The History of Mills & Boon and Harlequin
Mills & Boon/ Harlequin is the old lady on the block when it comes to romances. Mills & Boon is a UK-based company whose history goes back to 1903, although they didn’t start focusing on “women’s” fiction (i.e. romance) until the 1930s.
Meanwhile across the pond in Canada, Harlequin Ltd. came into existence after World War II in 1949, mostly as paperback re-printers of previously published works. They released a lot of pulp, including mysteries, westerns, historical fiction, and other genres.
In 1957 Harlequin purchased the North American rights to reproduce Mills and Boon’s vast library of books, most of which were medical/nurse romances. Mills and Boon was bought out by Harlequin in 1971, creating one company with two names.
Change in the Industry
Up until then Mills and Boon had sold its books in North America under the Romance line, which were sweet romances usually with nothing more explicit than passionate kisses and “I love you”s. Sex scenes were discreetly alluded to, and only married partners engaged in it.
After 1972’s revolutionary year with the release of The Flame and the Flower, every publisher in the industry was trying to reinvent themselves as “sexier.” In 1973, Harlequin introduced the Presents line, which at first just reprinted some of the older works by more established writers.
In 1977, Harlequin launched a historical line called Masquerade. About 90 books were released through its Worldwide Library division, the last one in 1981.
Harlequin would briefly publish traditional Regency romances. They would again try their hands at the mainstream historical genre in 1986, this time with a numbered line. However, this line was scrapped after only a little more than a dozen books in 1987.
The New Harlequin Historical Romances
The line was revamped a year later into what is the current iteration of the Harlequin Historicals. Kristin James’ (aka Candace Camp) Satan’s Angel was the first book released under the new numbering system. These would differ from the earlier historicals as more effort was put into finding quality writers and producing more eye-catching covers, with artists like Pino and Max Ginsburg creating artwork for them.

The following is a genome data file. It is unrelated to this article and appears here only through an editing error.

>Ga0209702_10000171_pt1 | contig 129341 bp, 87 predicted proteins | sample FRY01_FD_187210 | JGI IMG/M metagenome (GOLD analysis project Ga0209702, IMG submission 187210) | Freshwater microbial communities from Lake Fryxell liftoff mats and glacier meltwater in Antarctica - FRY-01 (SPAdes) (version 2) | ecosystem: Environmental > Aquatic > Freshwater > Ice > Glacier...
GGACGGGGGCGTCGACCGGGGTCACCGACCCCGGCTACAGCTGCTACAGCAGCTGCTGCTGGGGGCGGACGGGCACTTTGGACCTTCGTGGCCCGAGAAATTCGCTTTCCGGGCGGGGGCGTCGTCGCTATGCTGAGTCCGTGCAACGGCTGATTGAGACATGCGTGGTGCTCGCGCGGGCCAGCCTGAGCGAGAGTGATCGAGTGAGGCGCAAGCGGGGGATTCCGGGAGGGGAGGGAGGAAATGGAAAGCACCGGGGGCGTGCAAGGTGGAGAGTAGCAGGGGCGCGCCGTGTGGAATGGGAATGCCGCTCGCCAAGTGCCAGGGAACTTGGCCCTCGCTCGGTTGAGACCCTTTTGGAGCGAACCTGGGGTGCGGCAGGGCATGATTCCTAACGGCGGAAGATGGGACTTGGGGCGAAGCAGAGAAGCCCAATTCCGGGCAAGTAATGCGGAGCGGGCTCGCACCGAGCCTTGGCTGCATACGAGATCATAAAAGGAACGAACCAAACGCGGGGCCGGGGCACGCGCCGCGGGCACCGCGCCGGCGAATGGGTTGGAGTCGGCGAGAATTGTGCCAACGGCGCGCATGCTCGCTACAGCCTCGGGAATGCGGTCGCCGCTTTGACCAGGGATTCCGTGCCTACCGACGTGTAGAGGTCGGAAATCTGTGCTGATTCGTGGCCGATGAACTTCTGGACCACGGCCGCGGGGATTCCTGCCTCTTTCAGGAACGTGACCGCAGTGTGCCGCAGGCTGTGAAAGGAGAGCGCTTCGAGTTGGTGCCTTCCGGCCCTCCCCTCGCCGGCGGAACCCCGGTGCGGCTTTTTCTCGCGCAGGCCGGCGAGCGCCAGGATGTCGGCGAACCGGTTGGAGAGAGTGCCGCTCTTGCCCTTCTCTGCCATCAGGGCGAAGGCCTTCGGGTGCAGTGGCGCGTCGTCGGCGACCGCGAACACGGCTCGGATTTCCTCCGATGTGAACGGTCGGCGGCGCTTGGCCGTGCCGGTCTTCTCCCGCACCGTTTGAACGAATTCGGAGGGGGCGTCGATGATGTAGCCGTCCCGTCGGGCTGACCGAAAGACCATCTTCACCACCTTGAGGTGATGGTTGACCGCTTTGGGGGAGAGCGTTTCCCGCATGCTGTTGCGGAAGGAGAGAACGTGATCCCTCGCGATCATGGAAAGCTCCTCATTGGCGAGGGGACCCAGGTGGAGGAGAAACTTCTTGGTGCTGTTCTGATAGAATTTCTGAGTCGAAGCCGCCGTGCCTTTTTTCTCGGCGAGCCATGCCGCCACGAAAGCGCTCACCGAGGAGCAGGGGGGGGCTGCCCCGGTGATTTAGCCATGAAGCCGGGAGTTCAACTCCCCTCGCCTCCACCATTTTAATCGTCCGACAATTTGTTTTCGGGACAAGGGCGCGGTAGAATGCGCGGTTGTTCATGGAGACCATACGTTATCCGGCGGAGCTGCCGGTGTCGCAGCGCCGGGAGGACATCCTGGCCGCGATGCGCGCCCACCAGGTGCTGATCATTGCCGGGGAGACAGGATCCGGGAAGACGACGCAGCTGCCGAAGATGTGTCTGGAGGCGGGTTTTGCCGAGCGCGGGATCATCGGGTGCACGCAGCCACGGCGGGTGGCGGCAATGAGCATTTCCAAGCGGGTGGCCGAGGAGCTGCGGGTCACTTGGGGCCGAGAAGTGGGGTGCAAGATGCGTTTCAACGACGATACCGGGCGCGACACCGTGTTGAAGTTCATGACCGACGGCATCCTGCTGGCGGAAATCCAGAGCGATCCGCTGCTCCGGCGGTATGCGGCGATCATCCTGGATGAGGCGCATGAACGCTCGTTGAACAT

Nora Roberts, Heather Graham, Susan Johnson, Kathleen Eagle, Cassie Edwards, Louisa Rawlings (aka Ena/Sylvia Halliday), Nicole Jordan, Ruth Langan, Maura Seger, and Stephanie Laurens are all authors who wrote for the Historical line in the 20th century.
Like all things, the line would change through the years. In the early 1990s, the emphasis on numbering would be reduced and the cover design altered to look less like a category line. In 1998, the Historical were revamped again until they stopped numbering altogether in the 2010s.
Harlequin Historicals in the New Millennium
Harlequin Historicals are still published, although most readers purchase them as e-books. The stories are decidedly not bodice ripper or even old-school in nature, as characters often have modern mindsets and, perhaps due to the 300-page limit the books have, do not usually range years or involve continent-hopping.
However, they are one of the most diverse mainstream lines, at least in regards to time periods and settings. Harlequin Historicals stories can take place in any time, from Ancient ages to the Medieval era, from the Renaissance and Age of Exploration to Westerns, from Regencies to fin-de-siecle romances, and just about any other age in between.